United States warns ports against welcoming Iranian ships, following new sanctions

Gladys Abbott
November 9, 2018

President Donald Trump in May pulled out of an global agreement negotiated under his predecessor Barack Obama, in which Iran curtailed its nuclear program in return for sanctions relief.

The United States will exempt from sanctions the development of Chabahar along with an attached railway project and Iranian petroleum shipments into Afghanistan, the State Department said.

With output overall rising, supply is ample despite the Iran sanctions now in place, prompting rumblings within the Middle East dominated Organisation of the Petroleum Exporting Countries (OPEC) that renewed supply cuts may be needed next year to prevent a glut.

However, Secretary of State Mike Pompeo said that eight countries - India, China, Italy, Greece, Japan, South Korea, Taiwan and Turkey - were temporarily allowed to continue buying Iranian oil as they showed "significant reduction" in oil purchase from the Persian Gulf country.

The exemption for Chabahar is linked to the port's importance for both India and Afghanistan, and likewise the importance of India and Afghanistan to USA foreign policy aims.

A convinced U.S. administration told India Today, "The President's South Asia strategy underscores our ongoing support of Afghanistan's economic growth and development as well as our close partnership with India".

Chabahar and INSTC are important strategic projects for India and Afghanistan.

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Since Monday, the United States has aimed to end all of Iran's sales of oil, its crucial export, in a bid to curtail the influence of the Shiite cleric-led state.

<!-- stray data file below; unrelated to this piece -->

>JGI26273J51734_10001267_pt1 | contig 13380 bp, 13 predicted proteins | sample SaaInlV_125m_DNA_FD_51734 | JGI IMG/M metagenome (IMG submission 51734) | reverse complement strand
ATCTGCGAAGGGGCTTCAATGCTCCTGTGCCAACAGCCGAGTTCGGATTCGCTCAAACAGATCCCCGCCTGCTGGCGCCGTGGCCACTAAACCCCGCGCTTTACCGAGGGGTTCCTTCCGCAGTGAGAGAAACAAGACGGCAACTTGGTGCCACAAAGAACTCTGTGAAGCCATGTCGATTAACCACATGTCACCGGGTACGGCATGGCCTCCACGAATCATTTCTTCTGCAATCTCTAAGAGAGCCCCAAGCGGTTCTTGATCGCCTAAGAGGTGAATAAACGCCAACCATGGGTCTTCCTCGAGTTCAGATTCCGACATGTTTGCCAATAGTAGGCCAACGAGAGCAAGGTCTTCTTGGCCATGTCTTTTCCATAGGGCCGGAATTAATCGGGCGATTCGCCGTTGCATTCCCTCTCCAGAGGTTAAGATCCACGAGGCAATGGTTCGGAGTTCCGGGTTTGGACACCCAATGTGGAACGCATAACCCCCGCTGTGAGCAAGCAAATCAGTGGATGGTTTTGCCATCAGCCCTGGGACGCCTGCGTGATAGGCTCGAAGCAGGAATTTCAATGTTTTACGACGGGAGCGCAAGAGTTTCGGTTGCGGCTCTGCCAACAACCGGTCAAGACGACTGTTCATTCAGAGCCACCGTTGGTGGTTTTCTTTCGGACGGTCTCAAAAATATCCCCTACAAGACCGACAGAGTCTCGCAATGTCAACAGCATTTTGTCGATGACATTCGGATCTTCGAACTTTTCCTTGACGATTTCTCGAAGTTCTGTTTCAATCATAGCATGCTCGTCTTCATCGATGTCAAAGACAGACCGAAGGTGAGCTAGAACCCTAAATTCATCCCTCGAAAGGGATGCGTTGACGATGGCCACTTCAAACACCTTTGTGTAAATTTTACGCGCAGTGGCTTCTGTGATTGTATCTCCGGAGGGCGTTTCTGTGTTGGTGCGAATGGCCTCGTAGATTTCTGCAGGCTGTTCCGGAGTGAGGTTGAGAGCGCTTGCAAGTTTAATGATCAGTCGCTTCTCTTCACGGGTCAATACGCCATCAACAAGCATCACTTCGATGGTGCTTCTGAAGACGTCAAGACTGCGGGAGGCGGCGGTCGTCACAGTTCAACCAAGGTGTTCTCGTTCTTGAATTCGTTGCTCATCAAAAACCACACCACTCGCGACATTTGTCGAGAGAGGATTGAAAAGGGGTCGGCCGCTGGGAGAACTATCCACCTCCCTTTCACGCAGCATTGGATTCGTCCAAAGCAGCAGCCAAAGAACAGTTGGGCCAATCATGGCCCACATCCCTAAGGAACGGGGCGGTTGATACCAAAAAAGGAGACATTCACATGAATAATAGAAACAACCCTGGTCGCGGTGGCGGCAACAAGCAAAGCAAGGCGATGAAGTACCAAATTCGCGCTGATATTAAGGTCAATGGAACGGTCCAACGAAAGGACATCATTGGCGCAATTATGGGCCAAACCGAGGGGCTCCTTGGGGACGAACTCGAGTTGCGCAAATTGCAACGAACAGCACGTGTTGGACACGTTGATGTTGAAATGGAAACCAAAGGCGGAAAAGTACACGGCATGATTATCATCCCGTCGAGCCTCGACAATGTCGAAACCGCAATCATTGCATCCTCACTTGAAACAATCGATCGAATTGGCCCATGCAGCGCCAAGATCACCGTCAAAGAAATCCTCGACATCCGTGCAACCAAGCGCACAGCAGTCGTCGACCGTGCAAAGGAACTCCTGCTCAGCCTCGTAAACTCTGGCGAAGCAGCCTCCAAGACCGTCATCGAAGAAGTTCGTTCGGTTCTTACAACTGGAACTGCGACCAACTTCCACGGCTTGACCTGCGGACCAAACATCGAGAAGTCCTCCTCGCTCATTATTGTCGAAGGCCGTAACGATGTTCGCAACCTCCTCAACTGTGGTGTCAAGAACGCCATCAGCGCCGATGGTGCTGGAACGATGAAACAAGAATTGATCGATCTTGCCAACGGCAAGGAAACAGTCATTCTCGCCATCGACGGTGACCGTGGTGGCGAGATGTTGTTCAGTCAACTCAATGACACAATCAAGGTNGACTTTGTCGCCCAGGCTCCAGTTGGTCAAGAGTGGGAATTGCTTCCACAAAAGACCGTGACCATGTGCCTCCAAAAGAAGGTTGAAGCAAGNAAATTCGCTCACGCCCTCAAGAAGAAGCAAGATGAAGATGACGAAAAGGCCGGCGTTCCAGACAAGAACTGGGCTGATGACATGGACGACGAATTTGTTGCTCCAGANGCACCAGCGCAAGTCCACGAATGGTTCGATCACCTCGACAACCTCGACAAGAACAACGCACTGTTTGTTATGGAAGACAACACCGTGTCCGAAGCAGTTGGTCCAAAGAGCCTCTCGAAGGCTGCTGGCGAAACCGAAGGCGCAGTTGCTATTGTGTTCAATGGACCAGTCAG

In October-November 2017, India successfully despatched an inaugural consignment of around 15,000 tons of wheat from the Indian port of Kandla in Gujarat to Afghanistan via Chabahar, in line with its commitment to provide 1.1 million tons of wheat to Afghanistan on a grant basis.

India, Smith argued, "made a convincing case" that its principal interest in the port was to develop alternative infrastructure links to Afghanistan that bypass Pakistan, which also serves the United States national security interests.

The exemption for Chabahar comes as good news for India and Afghanistan, but undercuts the Trump administration's portrayal of the sanctions as the "toughest ever". "That number will fall farther", Pompeo said.

"The Iranian regime has a choice".

The two countries have been trading oil and other products, by paying and receiving Korean won through the Iranian central bank's accounts at two South Korean banks.

Commenting on this data, "Once again, the USA has shown that when it is economic to do so, it can increase production at a greater pace than Saudi Arabia".

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